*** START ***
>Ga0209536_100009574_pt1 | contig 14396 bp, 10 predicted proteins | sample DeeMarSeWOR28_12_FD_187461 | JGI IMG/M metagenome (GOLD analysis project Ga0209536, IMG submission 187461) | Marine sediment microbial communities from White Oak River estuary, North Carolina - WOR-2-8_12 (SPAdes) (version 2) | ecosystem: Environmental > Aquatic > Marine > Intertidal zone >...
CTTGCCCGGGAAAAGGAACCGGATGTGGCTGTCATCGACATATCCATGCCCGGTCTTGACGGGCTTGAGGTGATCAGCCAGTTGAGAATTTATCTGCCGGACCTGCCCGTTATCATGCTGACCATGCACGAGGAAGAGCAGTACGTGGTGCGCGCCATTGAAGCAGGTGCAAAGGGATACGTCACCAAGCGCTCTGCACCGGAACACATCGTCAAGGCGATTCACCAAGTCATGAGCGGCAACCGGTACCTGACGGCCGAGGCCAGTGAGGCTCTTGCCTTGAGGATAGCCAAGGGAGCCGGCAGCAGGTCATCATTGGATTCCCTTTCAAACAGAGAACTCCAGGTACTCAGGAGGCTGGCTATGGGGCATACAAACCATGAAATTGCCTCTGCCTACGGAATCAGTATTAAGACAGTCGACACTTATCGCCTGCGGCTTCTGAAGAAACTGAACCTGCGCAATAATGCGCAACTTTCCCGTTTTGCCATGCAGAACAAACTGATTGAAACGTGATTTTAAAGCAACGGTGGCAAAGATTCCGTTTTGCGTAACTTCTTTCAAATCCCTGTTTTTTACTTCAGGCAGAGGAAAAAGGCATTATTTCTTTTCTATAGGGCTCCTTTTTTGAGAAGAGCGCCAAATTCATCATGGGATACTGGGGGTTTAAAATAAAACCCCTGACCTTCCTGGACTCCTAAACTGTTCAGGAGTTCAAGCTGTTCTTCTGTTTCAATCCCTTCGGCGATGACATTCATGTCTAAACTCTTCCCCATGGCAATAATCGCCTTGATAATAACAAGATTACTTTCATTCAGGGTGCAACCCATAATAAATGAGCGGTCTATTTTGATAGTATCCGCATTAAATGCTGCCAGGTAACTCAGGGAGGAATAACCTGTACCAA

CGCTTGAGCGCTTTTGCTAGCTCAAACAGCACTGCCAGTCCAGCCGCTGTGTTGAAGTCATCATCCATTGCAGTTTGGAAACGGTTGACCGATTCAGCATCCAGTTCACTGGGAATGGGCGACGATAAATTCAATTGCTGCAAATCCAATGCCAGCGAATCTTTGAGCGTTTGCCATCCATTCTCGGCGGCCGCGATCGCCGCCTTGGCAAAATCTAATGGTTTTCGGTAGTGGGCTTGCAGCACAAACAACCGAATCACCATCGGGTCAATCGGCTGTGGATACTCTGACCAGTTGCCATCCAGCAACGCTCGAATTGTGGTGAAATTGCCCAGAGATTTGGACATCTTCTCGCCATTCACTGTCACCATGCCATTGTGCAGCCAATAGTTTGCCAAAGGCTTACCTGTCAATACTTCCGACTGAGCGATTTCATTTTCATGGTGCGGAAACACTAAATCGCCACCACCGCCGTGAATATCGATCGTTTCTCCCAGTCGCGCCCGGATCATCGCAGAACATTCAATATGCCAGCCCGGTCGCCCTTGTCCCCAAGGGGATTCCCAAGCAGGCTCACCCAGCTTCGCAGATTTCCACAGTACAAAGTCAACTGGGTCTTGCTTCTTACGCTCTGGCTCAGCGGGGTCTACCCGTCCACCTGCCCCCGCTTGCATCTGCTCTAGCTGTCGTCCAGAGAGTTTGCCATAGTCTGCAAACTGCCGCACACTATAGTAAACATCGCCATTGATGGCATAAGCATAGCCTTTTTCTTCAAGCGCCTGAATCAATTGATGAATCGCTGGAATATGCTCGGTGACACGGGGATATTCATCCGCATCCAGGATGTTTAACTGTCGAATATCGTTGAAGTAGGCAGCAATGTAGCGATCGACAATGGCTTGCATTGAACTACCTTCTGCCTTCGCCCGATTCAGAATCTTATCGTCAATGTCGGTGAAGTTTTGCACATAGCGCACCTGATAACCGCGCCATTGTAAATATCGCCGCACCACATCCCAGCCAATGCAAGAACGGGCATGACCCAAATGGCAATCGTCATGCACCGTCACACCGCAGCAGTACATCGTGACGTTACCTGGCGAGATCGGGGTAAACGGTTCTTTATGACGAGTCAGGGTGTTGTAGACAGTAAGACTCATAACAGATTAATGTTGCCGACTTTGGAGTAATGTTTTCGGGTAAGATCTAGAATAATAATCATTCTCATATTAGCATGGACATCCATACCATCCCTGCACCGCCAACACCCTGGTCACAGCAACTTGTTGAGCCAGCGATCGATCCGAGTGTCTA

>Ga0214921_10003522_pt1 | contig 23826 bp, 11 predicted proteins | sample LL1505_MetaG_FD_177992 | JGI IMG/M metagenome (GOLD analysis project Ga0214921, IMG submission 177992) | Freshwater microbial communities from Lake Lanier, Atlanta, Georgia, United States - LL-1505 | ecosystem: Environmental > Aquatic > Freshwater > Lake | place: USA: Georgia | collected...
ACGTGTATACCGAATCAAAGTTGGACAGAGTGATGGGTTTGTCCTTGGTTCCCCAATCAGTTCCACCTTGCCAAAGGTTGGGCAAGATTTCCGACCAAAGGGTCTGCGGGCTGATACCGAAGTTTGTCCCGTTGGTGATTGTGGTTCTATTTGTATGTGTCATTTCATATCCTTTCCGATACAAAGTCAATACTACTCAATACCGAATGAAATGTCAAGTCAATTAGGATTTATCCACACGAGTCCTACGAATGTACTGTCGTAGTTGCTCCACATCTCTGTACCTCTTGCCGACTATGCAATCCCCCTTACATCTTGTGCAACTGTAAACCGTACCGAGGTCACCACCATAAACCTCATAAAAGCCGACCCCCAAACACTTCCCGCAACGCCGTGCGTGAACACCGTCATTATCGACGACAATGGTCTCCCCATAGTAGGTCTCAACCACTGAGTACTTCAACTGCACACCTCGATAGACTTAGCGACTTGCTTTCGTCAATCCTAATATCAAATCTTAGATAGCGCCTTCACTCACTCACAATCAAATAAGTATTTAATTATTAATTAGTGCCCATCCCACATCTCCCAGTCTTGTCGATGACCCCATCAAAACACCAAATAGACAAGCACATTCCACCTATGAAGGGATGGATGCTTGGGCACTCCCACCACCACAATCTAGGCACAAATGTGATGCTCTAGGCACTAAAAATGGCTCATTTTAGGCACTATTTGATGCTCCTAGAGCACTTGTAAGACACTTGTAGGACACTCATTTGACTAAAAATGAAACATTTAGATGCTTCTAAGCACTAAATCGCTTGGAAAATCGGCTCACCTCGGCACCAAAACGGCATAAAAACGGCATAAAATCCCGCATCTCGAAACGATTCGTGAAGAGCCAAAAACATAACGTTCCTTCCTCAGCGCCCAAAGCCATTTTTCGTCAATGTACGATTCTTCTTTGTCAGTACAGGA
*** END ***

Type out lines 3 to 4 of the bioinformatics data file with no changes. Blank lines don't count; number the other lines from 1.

CGCTTGAGCGCTTTTGCTAGCTCAAACAGCACTGCCAGTCCAGCCGCTGTGTTGAAGTCATCATCCATTGCAGTTTGGAAACGGTTGACCGATTCAGCATCCAGTTCACTGGGAATGGGCGACGATAAATTCAATTGCTGCAAATCCAATGCCAGCGAATCTTTGAGCGTTTGCCATCCATTCTCGGCGGCCGCGATCGCCGCCTTGGCAAAATCTAATGGTTTTCGGTAGTGGGCTTGCAGCACAAACAACCGAATCACCATCGGGTCAATCGGCTGTGGATACTCTGACCAGTTGCCATCCAGCAACGCTCGAATTGTGGTGAAATTGCCCAGAGATTTGGACATCTTCTCGCCATTCACTGTCACCATGCCATTGTGCAGCCAATAGTTTGCCAAAGGCTTACCTGTCAATACTTCCGACTGAGCGATTTCATTTTCATGGTGCGGAAACACTAAATCGCCACCACCGCCGTGAATATCGATCGTTTCTCCCAGTCGCGCCCGGATCATCGCAGAACATTCAATATGCCAGCCCGGTCGCCCTTGTCCCCAAGGGGATTCCCAAGCAGGCTCACCCAGCTTCGCAGATTTCCACAGTACAAAGTCAACTGGGTCTTGCTTCTTACGCTCTGGCTCAGCGGGGTCTACCCGTCCACCTGCCCCCGCTTGCATCTGCTCTAGCTGTCGTCCAGAGAGTTTGCCATAGTCTGCAAACTGCCGCACACTATAGTAAACATCGCCATTGATGGCATAAGCATAGCCTTTTTCTTCAAGCGCCTGAATCAATTGATGAATCGCTGGAATATGCTCGGTGACACGGGGATATTCATCCGCATCCAGGATGTTTAACTGTCGAATATCGTTGAAGTAGGCAGCAATGTAGCGATCGACAATGGCTTGCATTGAACTACCTTCTGCCTTCGCCCGATTCAGAATCTTATCGTCAATGTCGGTGAAGTTTTGCACATAGCGCACCTGATAACCGCGCCATTGTAAATATCGCCGCACCACATCCCAGCCAATGCAAGAACGGGCATGACCCAAATGGCAATCGTCATGCACCGTCACACCGCAGCAGTACATCGTGACGTTACCTGGCGAGATCGGGGTAAACGGTTCTTTATGACGAGTCAGGGTGTTGTAGACAGTAAGACTCATAACAGATTAATGTTGCCGACTTTGGAGTAATGTTTTCGGGTAAGATCTAGAATAATAATCATTCTCATATTAGCATGGACATCCATACCATCCCTGCACCGCCAACACCCTGGTCACAGCAACTTGTTGAGCCAGCGATCGATCCGAGTGTCTA

>Ga0214921_10003522_pt1 | contig 23826 bp, 11 predicted proteins | sample LL1505_MetaG_FD_177992 | JGI IMG/M metagenome (GOLD analysis project Ga0214921, IMG submission 177992) | Freshwater microbial communities from Lake Lanier, Atlanta, Georgia, United States - LL-1505 | ecosystem: Environmental > Aquatic > Freshwater > Lake | place: USA: Georgia | collected...